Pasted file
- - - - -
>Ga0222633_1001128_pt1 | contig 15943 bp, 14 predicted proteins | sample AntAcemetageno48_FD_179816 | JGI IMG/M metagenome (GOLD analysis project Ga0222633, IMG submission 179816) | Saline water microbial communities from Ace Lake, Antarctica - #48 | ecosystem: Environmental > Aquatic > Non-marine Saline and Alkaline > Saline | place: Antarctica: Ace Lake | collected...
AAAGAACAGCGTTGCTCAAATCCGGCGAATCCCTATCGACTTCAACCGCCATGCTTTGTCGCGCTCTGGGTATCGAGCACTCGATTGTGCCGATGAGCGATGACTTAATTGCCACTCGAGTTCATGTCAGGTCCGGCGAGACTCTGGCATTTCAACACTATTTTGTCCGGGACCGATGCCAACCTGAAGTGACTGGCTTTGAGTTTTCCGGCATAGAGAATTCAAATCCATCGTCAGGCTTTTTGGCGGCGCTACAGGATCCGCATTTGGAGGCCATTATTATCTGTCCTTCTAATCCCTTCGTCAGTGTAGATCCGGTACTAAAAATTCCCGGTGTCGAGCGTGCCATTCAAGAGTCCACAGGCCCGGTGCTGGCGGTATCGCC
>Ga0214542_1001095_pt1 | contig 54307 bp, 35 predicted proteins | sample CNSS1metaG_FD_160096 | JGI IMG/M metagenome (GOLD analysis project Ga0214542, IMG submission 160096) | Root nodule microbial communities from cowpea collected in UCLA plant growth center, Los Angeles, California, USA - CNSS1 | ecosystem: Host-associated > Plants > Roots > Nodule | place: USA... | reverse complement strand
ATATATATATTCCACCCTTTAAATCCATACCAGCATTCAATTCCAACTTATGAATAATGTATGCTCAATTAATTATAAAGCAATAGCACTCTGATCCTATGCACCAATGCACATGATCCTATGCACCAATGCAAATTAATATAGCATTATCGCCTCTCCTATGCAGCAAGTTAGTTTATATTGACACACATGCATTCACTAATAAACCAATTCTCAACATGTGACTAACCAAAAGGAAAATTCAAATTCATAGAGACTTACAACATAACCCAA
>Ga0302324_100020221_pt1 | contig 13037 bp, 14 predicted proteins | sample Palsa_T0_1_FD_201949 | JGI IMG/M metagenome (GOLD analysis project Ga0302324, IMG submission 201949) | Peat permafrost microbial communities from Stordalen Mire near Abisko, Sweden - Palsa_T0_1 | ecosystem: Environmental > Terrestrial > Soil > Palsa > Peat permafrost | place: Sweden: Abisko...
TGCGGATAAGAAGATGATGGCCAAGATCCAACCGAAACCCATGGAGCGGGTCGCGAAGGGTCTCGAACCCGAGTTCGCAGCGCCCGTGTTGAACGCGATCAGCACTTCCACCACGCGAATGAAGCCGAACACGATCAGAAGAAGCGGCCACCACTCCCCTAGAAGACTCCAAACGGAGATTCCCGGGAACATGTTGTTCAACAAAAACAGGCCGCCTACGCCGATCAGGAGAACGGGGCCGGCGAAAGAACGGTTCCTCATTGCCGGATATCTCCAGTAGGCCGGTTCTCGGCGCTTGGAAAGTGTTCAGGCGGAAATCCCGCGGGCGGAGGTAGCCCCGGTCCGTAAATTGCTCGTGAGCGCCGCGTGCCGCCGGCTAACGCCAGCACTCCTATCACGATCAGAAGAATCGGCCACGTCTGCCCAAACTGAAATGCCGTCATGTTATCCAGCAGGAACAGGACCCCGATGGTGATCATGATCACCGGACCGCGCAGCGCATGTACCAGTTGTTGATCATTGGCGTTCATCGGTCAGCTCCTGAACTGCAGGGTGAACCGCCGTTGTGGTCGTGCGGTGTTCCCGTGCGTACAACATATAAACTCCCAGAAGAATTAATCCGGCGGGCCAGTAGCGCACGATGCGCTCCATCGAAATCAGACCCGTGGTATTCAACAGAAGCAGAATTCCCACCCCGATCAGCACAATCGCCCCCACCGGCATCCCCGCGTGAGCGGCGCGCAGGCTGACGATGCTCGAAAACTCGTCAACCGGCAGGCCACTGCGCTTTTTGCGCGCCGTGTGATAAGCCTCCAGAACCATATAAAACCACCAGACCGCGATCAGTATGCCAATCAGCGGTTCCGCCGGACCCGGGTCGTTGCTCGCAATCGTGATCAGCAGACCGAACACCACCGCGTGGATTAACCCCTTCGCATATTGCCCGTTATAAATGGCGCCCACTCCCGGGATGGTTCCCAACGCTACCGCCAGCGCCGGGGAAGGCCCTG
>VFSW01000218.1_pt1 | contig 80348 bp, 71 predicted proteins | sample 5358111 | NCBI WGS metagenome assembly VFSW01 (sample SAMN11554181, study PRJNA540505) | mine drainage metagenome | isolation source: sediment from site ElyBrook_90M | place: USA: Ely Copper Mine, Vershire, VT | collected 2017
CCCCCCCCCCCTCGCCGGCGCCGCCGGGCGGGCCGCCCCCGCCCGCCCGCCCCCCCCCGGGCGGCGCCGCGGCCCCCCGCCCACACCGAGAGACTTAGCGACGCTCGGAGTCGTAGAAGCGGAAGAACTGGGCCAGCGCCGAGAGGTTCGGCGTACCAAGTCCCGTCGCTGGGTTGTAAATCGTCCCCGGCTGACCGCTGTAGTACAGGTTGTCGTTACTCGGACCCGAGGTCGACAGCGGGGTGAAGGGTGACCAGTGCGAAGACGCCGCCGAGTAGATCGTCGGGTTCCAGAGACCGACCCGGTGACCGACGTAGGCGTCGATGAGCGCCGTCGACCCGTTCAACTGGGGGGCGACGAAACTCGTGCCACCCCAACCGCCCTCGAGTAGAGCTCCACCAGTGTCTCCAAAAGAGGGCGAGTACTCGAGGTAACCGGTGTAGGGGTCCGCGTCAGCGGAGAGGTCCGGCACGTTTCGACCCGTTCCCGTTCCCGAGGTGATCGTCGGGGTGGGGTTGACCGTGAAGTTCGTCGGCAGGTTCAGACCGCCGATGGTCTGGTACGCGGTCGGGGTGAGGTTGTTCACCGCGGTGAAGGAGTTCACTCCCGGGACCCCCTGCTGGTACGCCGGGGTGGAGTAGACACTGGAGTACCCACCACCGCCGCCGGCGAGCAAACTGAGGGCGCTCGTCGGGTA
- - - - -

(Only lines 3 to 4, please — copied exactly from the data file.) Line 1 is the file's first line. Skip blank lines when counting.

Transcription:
>Ga0214542_1001095_pt1 | contig 54307 bp, 35 predicted proteins | sample CNSS1metaG_FD_160096 | JGI IMG/M metagenome (GOLD analysis project Ga0214542, IMG submission 160096) | Root nodule microbial communities from cowpea collected in UCLA plant growth center, Los Angeles, California, USA - CNSS1 | ecosystem: Host-associated > Plants > Roots > Nodule | place: USA... | reverse complement strand
ATATATATATTCCACCCTTTAAATCCATACCAGCATTCAATTCCAACTTATGAATAATGTATGCTCAATTAATTATAAAGCAATAGCACTCTGATCCTATGCACCAATGCACATGATCCTATGCACCAATGCAAATTAATATAGCATTATCGCCTCTCCTATGCAGCAAGTTAGTTTATATTGACACACATGCATTCACTAATAAACCAATTCTCAACATGTGACTAACCAAAAGGAAAATTCAAATTCATAGAGACTTACAACATAACCCAA